In The Legal Loop

Summer Internships. . . .to pay or not to pay?

Summer Internships. . . .to pay or not to pay?

by Deena B. Rosendahl, Esq.

With summer approaching, many employers are offering summer internships and the question of “pay” comes up time and time again. Must interns be paid? Are they subject to federal and state minimum wage and overtime requirements?

In order for the requirements of minimum wage and overtime to apply, there must first exist an employment relationship. The key phrase here is “employment relationship”. Are summer interns considered employees?

It is important to establish at the onset if the intern is an employee because all non-exempt employees who perform work for an employer must be paid at least minimum wage for all hours worked and time and a half for all hours worked over 40 in the official workweek. However, individuals who participate in “for-profit” private sector internships may, in certain circumstances, do so without compensation because they may not be actual employees of the company.

The Supreme Court has held that the term “suffer or permit to work” cannot be interpreted so as to make a person whose work serves only his or her own interest an employee of another who provides aid or instruction. This may apply to interns who receive training for their own educational benefit as opposed to for the benefit of the business. The determination of whether an internship meets this exclusion will depend upon all of the facts and circumstances of each such program. The following six criteria must be met in order to make the determination that your intern is not an employee.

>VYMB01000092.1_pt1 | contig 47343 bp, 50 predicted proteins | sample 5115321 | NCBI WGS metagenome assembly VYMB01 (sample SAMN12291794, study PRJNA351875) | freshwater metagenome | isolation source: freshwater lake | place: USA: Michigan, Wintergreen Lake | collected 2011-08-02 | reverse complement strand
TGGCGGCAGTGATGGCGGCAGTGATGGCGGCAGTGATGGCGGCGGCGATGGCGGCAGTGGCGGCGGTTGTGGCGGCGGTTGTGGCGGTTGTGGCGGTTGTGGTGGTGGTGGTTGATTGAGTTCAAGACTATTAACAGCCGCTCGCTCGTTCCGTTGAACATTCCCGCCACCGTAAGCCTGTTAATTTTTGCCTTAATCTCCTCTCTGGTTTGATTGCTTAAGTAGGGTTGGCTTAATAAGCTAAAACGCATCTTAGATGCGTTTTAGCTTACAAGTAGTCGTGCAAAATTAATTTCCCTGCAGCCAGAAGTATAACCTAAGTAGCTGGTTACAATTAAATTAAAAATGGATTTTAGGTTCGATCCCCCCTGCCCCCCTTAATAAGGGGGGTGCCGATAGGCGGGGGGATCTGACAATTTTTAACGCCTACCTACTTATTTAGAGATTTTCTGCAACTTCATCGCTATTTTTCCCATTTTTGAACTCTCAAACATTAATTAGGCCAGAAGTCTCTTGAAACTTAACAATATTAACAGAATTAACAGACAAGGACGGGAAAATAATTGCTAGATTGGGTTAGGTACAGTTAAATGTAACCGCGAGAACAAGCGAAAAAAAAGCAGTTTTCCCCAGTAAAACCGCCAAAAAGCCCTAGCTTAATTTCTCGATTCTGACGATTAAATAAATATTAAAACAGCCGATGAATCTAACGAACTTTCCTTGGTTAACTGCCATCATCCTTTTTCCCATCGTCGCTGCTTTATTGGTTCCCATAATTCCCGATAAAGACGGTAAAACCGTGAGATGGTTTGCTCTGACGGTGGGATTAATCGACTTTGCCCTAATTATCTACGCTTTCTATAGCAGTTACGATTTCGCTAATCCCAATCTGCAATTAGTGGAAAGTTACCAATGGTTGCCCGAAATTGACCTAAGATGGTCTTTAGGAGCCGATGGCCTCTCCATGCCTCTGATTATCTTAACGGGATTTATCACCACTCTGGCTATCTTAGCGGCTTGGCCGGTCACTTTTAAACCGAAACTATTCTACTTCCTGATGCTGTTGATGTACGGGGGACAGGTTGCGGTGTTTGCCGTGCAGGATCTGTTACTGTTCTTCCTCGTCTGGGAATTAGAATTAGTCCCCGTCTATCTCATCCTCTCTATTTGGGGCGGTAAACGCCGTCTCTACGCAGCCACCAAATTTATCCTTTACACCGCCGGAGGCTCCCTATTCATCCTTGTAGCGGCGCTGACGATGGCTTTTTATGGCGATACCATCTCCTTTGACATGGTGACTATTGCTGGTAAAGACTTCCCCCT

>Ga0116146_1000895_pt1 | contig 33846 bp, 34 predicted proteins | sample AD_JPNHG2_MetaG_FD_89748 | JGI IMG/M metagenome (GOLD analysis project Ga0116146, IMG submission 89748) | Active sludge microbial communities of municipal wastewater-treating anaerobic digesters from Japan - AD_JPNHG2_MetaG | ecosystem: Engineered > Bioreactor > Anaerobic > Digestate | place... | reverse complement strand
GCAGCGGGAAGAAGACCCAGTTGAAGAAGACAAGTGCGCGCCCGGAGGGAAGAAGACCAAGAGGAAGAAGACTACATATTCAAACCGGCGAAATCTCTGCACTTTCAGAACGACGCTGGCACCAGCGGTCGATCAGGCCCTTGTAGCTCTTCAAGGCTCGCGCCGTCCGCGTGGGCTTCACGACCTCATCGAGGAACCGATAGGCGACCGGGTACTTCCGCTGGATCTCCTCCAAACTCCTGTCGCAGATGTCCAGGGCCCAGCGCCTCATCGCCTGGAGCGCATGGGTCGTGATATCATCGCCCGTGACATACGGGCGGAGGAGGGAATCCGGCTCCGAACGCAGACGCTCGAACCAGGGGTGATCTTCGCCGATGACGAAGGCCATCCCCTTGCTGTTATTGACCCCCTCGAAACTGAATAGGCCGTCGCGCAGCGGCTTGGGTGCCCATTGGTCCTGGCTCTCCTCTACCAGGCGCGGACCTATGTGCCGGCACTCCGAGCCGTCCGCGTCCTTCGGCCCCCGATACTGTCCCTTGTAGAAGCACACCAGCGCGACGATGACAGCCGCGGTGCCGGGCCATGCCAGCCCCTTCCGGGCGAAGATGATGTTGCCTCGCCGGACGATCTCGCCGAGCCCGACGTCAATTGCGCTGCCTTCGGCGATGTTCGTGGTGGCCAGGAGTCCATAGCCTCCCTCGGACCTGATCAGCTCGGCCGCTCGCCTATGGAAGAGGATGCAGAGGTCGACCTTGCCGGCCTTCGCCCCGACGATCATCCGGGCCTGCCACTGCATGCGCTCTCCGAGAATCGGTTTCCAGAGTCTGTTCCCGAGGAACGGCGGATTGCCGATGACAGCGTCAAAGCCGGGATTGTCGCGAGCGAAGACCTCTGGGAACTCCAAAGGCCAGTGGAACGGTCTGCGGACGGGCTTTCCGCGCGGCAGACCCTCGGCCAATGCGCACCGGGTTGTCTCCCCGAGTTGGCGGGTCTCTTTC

1. The internship, even though it includes actual operation of the facilities of the employer, is similar to training which would be given in an educational environment;
  2. The internship experience is for the benefit of the intern (as opposed to for the benefit of the business);
  3. The intern does not displace regular employees, but rather works under close supervision of existing staff;
  4. The employer that provides the training derives no immediate advantage from the activities of the intern; and on occasion its operations may actually be impeded;
  5. The intern is not necessarily entitled to a job at the conclusion of the internship; and
  6. The employer and the intern understand that the intern is not entitled to wages for the time spent in the internship.

If these factors are satisfied, an employment relationship does not exist under, and as such, minimum wage and overtime provisions do not apply. Consider the following in determining whether you’ve met these criteria:

Is employment guaranteed or expected at the end of the internship?

Is the internship for fixed a duration which is established at the onset?

Is the internship similar to a classroom learning environment?

Has an employee of the company been displaced as a result of the internship?

Does training and teaching the intern at times impede your operations?

These are all critical questions to answer in determining whether your internship program satisfies the six criteria. For questions on whether your specific internship program satisfies the 6 criteria, call Deena B. Rosendahl, Esq. at 201-947-8855.

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